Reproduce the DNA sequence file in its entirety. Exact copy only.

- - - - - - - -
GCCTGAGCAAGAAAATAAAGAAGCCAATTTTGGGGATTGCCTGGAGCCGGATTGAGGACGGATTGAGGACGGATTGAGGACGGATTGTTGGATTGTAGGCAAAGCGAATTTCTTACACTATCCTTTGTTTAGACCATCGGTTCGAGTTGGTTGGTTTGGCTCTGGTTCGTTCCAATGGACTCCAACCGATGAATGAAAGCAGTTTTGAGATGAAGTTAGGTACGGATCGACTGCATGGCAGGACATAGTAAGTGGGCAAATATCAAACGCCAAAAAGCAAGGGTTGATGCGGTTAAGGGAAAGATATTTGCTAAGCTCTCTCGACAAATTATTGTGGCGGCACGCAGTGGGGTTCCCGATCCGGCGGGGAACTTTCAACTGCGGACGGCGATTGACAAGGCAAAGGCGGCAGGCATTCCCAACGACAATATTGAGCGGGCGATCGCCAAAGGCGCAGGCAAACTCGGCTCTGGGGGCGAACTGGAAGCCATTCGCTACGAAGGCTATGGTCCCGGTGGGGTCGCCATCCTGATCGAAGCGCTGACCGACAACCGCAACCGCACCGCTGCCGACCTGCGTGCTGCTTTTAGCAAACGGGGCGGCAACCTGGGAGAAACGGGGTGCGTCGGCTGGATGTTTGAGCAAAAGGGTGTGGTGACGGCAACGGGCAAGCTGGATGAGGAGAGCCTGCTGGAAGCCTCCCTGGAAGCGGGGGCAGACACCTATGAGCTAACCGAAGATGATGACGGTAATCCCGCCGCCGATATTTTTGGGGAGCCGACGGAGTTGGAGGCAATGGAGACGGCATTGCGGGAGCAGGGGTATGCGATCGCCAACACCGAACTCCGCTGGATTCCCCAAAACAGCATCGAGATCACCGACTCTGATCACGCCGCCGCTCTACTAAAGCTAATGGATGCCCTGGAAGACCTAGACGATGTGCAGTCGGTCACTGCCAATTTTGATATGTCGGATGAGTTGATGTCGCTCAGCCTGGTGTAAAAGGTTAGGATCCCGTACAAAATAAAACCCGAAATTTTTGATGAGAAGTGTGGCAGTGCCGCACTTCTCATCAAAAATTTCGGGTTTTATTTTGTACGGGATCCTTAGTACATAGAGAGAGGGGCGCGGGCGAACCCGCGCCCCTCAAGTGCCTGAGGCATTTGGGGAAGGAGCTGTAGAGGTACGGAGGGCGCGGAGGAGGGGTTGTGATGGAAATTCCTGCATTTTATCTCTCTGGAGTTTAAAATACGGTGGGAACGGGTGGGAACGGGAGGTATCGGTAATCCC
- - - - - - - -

GCCTGAGCAAGAAAATAAAGAAGCCAATTTTGGGGATTGCCTGGAGCCGGATTGAGGACGGATTGAGGACGGATTGAGGACGGATTGTTGGATTGTAGGCAAAGCGAATTTCTTACACTATCCTTTGTTTAGACCATCGGTTCGAGTTGGTTGGTTTGGCTCTGGTTCGTTCCAATGGACTCCAACCGATGAATGAAAGCAGTTTTGAGATGAAGTTAGGTACGGATCGACTGCATGGCAGGACATAGTAAGTGGGCAAATATCAAACGCCAAAAAGCAAGGGTTGATGCGGTTAAGGGAAAGATATTTGCTAAGCTCTCTCGACAAATTATTGTGGCGGCACGCAGTGGGGTTCCCGATCCGGCGGGGAACTTTCAACTGCGGACGGCGATTGACAAGGCAAAGGCGGCAGGCATTCCCAACGACAATATTGAGCGGGCGATCGCCAAAGGCGCAGGCAAACTCGGCTCTGGGGGCGAACTGGAAGCCATTCGCTACGAAGGCTATGGTCCCGGTGGGGTCGCCATCCTGATCGAAGCGCTGACCGACAACCGCAACCGCACCGCTGCCGACCTGCGTGCTGCTTTTAGCAAACGGGGCGGCAACCTGGGAGAAACGGGGTGCGTCGGCTGGATGTTTGAGCAAAAGGGTGTGGTGACGGCAACGGGCAAGCTGGATGAGGAGAGCCTGCTGGAAGCCTCCCTGGAAGCGGGGGCAGACACCTATGAGCTAACCGAAGATGATGACGGTAATCCCGCCGCCGATATTTTTGGGGAGCCGACGGAGTTGGAGGCAATGGAGACGGCATTGCGGGAGCAGGGGTATGCGATCGCCAACACCGAACTCCGCTGGATTCCCCAAAACAGCATCGAGATCACCGACTCTGATCACGCCGCCGCTCTACTAAAGCTAATGGATGCCCTGGAAGACCTAGACGATGTGCAGTCGGTCACTGCCAATTTTGATATGTCGGATGAGTTGATGTCGCTCAGCCTGGTGTAAAAGGTTAGGATCCCGTACAAAATAAAACCCGAAATTTTTGATGAGAAGTGTGGCAGTGCCGCACTTCTCATCAAAAATTTCGGGTTTTATTTTGTACGGGATCCTTAGTACATAGAGAGAGGGGCGCGGGCGAACCCGCGCCCCTCAAGTGCCTGAGGCATTTGGGGAAGGAGCTGTAGAGGTACGGAGGGCGCGGAGGAGGGGTTGTGATGGAAATTCCTGCATTTTATCTCTCTGGAGTTTAAAATACGGTGGGAACGGGTGGGAACGGGAGGTATCGGTAATCCC